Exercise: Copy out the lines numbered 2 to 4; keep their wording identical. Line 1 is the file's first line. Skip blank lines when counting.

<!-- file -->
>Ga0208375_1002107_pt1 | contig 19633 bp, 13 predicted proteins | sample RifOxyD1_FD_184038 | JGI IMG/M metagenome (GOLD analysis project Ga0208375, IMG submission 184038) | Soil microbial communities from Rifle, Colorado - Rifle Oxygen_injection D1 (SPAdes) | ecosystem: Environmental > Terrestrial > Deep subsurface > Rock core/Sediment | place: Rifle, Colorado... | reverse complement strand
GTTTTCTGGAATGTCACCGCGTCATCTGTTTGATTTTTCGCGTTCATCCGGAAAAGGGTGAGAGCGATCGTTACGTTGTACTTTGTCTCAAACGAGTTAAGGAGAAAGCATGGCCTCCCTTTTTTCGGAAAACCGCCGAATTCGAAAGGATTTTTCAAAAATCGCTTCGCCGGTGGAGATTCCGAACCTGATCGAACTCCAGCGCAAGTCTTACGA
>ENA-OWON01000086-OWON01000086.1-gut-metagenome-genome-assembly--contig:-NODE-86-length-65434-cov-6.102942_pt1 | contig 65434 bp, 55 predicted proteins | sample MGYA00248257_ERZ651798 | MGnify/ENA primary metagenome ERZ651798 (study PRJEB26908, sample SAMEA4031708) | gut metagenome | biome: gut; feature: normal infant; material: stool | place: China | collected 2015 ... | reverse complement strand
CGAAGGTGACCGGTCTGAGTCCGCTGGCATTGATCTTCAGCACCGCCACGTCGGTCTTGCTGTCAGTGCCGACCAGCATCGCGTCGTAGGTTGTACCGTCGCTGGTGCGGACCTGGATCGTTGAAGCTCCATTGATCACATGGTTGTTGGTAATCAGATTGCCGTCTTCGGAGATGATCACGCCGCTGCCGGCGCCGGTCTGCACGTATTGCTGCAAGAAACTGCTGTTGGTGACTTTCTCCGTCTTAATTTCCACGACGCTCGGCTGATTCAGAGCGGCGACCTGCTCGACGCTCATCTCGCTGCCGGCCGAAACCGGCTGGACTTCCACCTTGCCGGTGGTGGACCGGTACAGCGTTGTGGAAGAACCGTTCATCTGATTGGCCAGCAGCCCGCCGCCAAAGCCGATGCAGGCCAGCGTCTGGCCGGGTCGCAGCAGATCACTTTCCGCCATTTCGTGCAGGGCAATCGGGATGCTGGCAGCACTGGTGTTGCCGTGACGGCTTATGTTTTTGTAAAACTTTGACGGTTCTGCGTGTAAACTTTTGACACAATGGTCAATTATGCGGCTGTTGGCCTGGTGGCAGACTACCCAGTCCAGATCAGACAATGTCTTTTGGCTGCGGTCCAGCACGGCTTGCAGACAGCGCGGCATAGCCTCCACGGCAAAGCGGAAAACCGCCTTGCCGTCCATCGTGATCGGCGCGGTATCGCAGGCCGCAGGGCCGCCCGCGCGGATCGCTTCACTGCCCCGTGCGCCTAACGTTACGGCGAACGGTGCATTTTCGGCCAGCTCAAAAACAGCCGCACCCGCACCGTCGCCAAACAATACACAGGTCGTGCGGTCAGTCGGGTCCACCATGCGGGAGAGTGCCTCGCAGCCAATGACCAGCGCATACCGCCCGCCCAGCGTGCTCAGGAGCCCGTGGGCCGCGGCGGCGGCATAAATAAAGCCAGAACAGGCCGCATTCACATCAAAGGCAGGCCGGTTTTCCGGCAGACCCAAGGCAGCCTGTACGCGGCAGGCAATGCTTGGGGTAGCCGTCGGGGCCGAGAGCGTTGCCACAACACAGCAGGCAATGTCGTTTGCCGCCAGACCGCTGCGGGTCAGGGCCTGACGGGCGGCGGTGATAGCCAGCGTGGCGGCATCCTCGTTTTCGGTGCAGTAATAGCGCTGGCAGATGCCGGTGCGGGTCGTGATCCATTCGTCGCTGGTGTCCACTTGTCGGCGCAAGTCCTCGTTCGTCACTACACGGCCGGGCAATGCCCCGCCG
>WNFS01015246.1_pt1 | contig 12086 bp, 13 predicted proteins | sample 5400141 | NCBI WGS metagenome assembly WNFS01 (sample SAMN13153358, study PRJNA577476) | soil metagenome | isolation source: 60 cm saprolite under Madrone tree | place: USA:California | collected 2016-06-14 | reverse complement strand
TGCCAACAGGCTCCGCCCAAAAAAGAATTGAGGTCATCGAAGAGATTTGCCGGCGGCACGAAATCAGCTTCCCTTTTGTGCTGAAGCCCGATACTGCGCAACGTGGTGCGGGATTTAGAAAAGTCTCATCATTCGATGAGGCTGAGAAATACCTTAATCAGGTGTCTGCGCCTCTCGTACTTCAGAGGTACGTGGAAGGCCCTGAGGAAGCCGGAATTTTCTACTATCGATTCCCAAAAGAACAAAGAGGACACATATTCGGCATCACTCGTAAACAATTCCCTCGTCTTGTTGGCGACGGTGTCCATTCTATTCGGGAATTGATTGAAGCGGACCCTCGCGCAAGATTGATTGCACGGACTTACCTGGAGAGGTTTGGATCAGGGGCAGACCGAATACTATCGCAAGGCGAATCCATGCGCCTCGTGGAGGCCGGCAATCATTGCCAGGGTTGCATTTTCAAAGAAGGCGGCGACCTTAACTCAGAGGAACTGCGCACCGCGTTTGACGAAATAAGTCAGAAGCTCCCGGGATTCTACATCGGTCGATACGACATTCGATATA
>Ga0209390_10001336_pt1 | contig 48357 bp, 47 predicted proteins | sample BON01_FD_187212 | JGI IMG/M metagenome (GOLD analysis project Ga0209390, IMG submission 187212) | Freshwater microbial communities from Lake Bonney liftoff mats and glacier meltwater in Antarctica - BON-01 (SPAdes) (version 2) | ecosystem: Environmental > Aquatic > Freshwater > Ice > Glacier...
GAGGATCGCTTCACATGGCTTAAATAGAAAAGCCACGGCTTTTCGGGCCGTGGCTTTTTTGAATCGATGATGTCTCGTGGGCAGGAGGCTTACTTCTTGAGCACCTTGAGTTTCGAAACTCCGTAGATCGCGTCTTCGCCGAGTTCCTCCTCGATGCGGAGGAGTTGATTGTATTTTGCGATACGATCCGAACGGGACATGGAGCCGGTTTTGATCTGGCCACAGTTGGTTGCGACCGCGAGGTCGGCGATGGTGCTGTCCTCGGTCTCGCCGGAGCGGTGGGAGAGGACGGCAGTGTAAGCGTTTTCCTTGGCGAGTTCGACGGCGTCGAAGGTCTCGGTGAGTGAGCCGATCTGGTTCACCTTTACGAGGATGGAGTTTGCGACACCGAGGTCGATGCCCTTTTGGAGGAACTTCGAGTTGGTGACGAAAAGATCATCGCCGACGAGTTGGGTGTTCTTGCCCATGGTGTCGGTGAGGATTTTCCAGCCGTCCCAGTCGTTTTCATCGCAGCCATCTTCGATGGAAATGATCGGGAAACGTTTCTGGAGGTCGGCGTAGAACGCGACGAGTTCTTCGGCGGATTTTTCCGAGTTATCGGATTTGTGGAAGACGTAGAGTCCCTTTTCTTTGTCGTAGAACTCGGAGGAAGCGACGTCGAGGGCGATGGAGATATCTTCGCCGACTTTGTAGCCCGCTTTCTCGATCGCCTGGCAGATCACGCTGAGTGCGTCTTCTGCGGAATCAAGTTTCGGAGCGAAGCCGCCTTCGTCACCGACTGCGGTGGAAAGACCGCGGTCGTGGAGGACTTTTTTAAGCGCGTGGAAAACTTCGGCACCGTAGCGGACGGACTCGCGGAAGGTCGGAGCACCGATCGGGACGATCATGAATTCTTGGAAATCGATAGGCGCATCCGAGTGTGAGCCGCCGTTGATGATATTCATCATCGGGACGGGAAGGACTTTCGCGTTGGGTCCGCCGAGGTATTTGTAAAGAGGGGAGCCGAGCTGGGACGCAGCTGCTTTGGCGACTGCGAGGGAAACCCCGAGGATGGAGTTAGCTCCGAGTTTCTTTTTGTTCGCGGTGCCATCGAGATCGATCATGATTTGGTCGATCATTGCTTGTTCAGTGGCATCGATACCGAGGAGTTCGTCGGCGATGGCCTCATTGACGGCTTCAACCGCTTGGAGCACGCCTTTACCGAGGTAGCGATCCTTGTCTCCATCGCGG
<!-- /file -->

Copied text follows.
GTTTTCTGGAATGTCACCGCGTCATCTGTTTGATTTTTCGCGTTCATCCGGAAAAGGGTGAGAGCGATCGTTACGTTGTACTTTGTCTCAAACGAGTTAAGGAGAAAGCATGGCCTCCCTTTTTTCGGAAAACCGCCGAATTCGAAAGGATTTTTCAAAAATCGCTTCGCCGGTGGAGATTCCGAACCTGATCGAACTCCAGCGCAAGTCTTACGA
>ENA-OWON01000086-OWON01000086.1-gut-metagenome-genome-assembly--contig:-NODE-86-length-65434-cov-6.102942_pt1 | contig 65434 bp, 55 predicted proteins | sample MGYA00248257_ERZ651798 | MGnify/ENA primary metagenome ERZ651798 (study PRJEB26908, sample SAMEA4031708) | gut metagenome | biome: gut; feature: normal infant; material: stool | place: China | collected 2015 ... | reverse complement strand
CGAAGGTGACCGGTCTGAGTCCGCTGGCATTGATCTTCAGCACCGCCACGTCGGTCTTGCTGTCAGTGCCGACCAGCATCGCGTCGTAGGTTGTACCGTCGCTGGTGCGGACCTGGATCGTTGAAGCTCCATTGATCACATGGTTGTTGGTAATCAGATTGCCGTCTTCGGAGATGATCACGCCGCTGCCGGCGCCGGTCTGCACGTATTGCTGCAAGAAACTGCTGTTGGTGACTTTCTCCGTCTTAATTTCCACGACGCTCGGCTGATTCAGAGCGGCGACCTGCTCGACGCTCATCTCGCTGCCGGCCGAAACCGGCTGGACTTCCACCTTGCCGGTGGTGGACCGGTACAGCGTTGTGGAAGAACCGTTCATCTGATTGGCCAGCAGCCCGCCGCCAAAGCCGATGCAGGCCAGCGTCTGGCCGGGTCGCAGCAGATCACTTTCCGCCATTTCGTGCAGGGCAATCGGGATGCTGGCAGCACTGGTGTTGCCGTGACGGCTTATGTTTTTGTAAAACTTTGACGGTTCTGCGTGTAAACTTTTGACACAATGGTCAATTATGCGGCTGTTGGCCTGGTGGCAGACTACCCAGTCCAGATCAGACAATGTCTTTTGGCTGCGGTCCAGCACGGCTTGCAGACAGCGCGGCATAGCCTCCACGGCAAAGCGGAAAACCGCCTTGCCGTCCATCGTGATCGGCGCGGTATCGCAGGCCGCAGGGCCGCCCGCGCGGATCGCTTCACTGCCCCGTGCGCCTAACGTTACGGCGAACGGTGCATTTTCGGCCAGCTCAAAAACAGCCGCACCCGCACCGTCGCCAAACAATACACAGGTCGTGCGGTCAGTCGGGTCCACCATGCGGGAGAGTGCCTCGCAGCCAATGACCAGCGCATACCGCCCGCCCAGCGTGCTCAGGAGCCCGTGGGCCGCGGCGGCGGCATAAATAAAGCCAGAACAGGCCGCATTCACATCAAAGGCAGGCCGGTTTTCCGGCAGACCCAAGGCAGCCTGTACGCGGCAGGCAATGCTTGGGGTAGCCGTCGGGGCCGAGAGCGTTGCCACAACACAGCAGGCAATGTCGTTTGCCGCCAGACCGCTGCGGGTCAGGGCCTGACGGGCGGCGGTGATAGCCAGCGTGGCGGCATCCTCGTTTTCGGTGCAGTAATAGCGCTGGCAGATGCCGGTGCGGGTCGTGATCCATTCGTCGCTGGTGTCCACTTGTCGGCGCAAGTCCTCGTTCGTCACTACACGGCCGGGCAATGCCCCGCCG